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When written in conventional coordinates, the temporal element of the FRW metric tensor is a constant over all space-time, and the Friedman equations that result from the tensor describe a universe that corresponds to the observed expansion of space. Assuming that Energy/Momentum can be viewed as a fluid whose pressure/density is conserved in this expanding space, I would expect this pressure/density to correspondingly decrease with time. I am under the impression that in a volume of space having higher Energy/Momentum, a clock will run slower than in a volume having lower density. If this is correct, the temporal element of the FRW metric tensor cannot be a constant over the age of the universe. Can someone explain where my reasoning is incorrect?

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You can have some $g_{00}(t)$, but you can always redefine your time coordinate so that you recover the (cosmic time) FLRW form of metric (where $g_{00}= $ constant).

Say you have $g_{00} = f(t)$ and you want to redefine coordinates into FLRW form. This just means solving

$$ \int \sqrt{f(t)} \ dt = \int dT $$

so that the metric expressed in the new time coordinate $T$ has the FLRW form.

Also, why would energy density ($\rho$) be conserved during the expansion of the universe? There is no timelike Killing vector; from Noether's theorem, the lack of time-translation symmetry implies that energy is not conserved during the universe's expansion. Perhaps what you're missing are the Christoffel symbols. These have non-trivial dependence on the scale factor $a(t)$, and you get the usual relation that $\rho \sim a^{-3}$ for matter and $\rho \sim a^{-4}$ for radiation.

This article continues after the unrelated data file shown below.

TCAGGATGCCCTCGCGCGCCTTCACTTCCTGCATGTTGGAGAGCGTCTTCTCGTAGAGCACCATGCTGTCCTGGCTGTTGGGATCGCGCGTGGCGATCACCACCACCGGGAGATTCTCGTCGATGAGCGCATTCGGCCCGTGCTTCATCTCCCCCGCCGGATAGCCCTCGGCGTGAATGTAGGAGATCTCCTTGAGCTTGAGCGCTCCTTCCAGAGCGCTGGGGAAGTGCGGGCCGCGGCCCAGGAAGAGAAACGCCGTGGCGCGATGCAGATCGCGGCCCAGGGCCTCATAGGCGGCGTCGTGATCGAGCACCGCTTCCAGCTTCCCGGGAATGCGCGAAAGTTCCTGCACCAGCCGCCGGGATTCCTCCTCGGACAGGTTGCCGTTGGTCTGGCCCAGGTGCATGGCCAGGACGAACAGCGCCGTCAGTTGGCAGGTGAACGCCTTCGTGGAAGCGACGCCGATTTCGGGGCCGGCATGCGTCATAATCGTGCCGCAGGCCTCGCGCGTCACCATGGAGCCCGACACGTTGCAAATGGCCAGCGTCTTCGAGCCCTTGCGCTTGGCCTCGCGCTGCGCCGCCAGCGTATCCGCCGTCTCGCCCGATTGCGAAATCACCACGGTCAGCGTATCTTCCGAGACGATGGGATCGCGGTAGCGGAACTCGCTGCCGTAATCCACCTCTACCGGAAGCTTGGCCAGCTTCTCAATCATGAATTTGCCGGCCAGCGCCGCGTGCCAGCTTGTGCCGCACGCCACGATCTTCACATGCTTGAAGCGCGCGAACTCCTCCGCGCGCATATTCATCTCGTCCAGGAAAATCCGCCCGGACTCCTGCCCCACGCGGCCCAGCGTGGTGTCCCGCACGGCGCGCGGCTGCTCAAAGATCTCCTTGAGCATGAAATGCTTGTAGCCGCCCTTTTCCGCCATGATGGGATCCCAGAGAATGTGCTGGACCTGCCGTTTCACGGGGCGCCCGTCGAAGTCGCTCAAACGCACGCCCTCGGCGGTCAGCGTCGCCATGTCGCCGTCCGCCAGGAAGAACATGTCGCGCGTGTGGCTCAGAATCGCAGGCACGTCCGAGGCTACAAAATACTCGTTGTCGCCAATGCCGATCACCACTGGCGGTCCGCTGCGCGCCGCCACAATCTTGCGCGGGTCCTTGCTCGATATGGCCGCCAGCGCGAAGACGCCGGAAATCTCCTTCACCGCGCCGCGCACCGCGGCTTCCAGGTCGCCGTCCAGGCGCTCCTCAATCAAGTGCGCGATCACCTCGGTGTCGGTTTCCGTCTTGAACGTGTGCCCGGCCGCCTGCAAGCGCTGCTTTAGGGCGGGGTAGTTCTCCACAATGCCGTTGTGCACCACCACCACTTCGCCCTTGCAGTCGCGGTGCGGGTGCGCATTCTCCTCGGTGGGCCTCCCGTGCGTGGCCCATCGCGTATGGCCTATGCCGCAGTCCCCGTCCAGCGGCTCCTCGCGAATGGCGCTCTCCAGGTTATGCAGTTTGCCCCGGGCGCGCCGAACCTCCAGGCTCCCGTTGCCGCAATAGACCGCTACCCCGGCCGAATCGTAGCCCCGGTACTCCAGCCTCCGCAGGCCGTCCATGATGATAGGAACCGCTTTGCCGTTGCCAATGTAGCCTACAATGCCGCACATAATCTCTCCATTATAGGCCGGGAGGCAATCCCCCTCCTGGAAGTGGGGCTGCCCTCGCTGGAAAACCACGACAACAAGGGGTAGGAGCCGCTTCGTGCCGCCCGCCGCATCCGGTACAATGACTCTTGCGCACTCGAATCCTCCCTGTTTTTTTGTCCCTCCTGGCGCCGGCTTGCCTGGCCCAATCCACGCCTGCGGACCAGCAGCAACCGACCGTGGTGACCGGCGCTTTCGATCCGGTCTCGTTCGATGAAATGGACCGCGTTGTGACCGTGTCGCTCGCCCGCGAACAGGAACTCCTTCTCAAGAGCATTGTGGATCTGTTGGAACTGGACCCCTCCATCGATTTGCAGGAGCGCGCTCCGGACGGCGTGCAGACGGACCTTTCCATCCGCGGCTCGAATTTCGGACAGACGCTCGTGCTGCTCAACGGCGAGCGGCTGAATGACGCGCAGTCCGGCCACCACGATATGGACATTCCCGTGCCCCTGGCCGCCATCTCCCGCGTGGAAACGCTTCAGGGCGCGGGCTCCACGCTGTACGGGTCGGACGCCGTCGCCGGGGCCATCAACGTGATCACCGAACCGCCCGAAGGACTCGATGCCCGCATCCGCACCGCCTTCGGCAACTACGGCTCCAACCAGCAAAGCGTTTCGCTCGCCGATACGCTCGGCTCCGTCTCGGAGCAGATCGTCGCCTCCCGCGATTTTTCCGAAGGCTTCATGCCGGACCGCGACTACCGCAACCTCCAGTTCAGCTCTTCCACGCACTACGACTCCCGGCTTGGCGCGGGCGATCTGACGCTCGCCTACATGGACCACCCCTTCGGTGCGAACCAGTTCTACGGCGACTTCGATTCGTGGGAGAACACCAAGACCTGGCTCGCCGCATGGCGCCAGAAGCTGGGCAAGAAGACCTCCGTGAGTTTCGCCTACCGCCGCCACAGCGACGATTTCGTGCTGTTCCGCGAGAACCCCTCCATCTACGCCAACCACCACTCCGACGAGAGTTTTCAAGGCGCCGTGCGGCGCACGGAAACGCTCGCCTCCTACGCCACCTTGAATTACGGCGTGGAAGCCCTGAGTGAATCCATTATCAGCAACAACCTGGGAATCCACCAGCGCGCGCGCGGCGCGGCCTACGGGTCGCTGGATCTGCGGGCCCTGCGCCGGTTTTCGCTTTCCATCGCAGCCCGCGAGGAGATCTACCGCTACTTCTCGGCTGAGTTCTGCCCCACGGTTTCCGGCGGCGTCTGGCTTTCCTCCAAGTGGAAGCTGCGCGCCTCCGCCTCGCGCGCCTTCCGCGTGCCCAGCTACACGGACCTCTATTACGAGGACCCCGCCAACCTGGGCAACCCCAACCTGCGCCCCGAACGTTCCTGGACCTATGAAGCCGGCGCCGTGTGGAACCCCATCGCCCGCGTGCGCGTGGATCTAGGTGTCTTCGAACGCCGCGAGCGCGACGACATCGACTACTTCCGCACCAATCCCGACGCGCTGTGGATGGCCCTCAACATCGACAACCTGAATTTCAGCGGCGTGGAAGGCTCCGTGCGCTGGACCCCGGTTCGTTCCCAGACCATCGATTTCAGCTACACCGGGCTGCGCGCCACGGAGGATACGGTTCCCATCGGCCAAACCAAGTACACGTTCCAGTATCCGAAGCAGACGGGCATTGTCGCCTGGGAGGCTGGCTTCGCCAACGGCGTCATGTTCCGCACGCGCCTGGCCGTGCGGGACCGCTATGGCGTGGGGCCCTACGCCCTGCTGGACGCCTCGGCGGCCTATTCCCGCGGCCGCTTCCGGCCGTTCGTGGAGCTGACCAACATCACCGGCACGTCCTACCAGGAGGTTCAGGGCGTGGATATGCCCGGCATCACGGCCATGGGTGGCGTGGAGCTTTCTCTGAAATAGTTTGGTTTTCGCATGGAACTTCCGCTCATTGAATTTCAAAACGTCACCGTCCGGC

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  • $\begingroup$ @safesphere It's just a coordinate transformation. These cosmology notes by Daniel Baumann are nice. See page 7, for instance - theory.uchicago.edu/~liantaow/my-teaching/dark-matter-472/… $\endgroup$ – Avantgarde Jul 1 '19 at 16:01
  • $\begingroup$ Your link explains how to move from physical to comoving coordinates, but this is not what the OP is asking. His point is that the formula 1.1.16 is not logically justified in your link (which is true). In fact, it is not justified for both temporal and spatial parts. Consider a hypothetical example of this uniform universe: physics.stackexchange.com/questions/424982/… - What is the scale factor there? $\endgroup$ – safesphere Jul 1 '19 at 16:27

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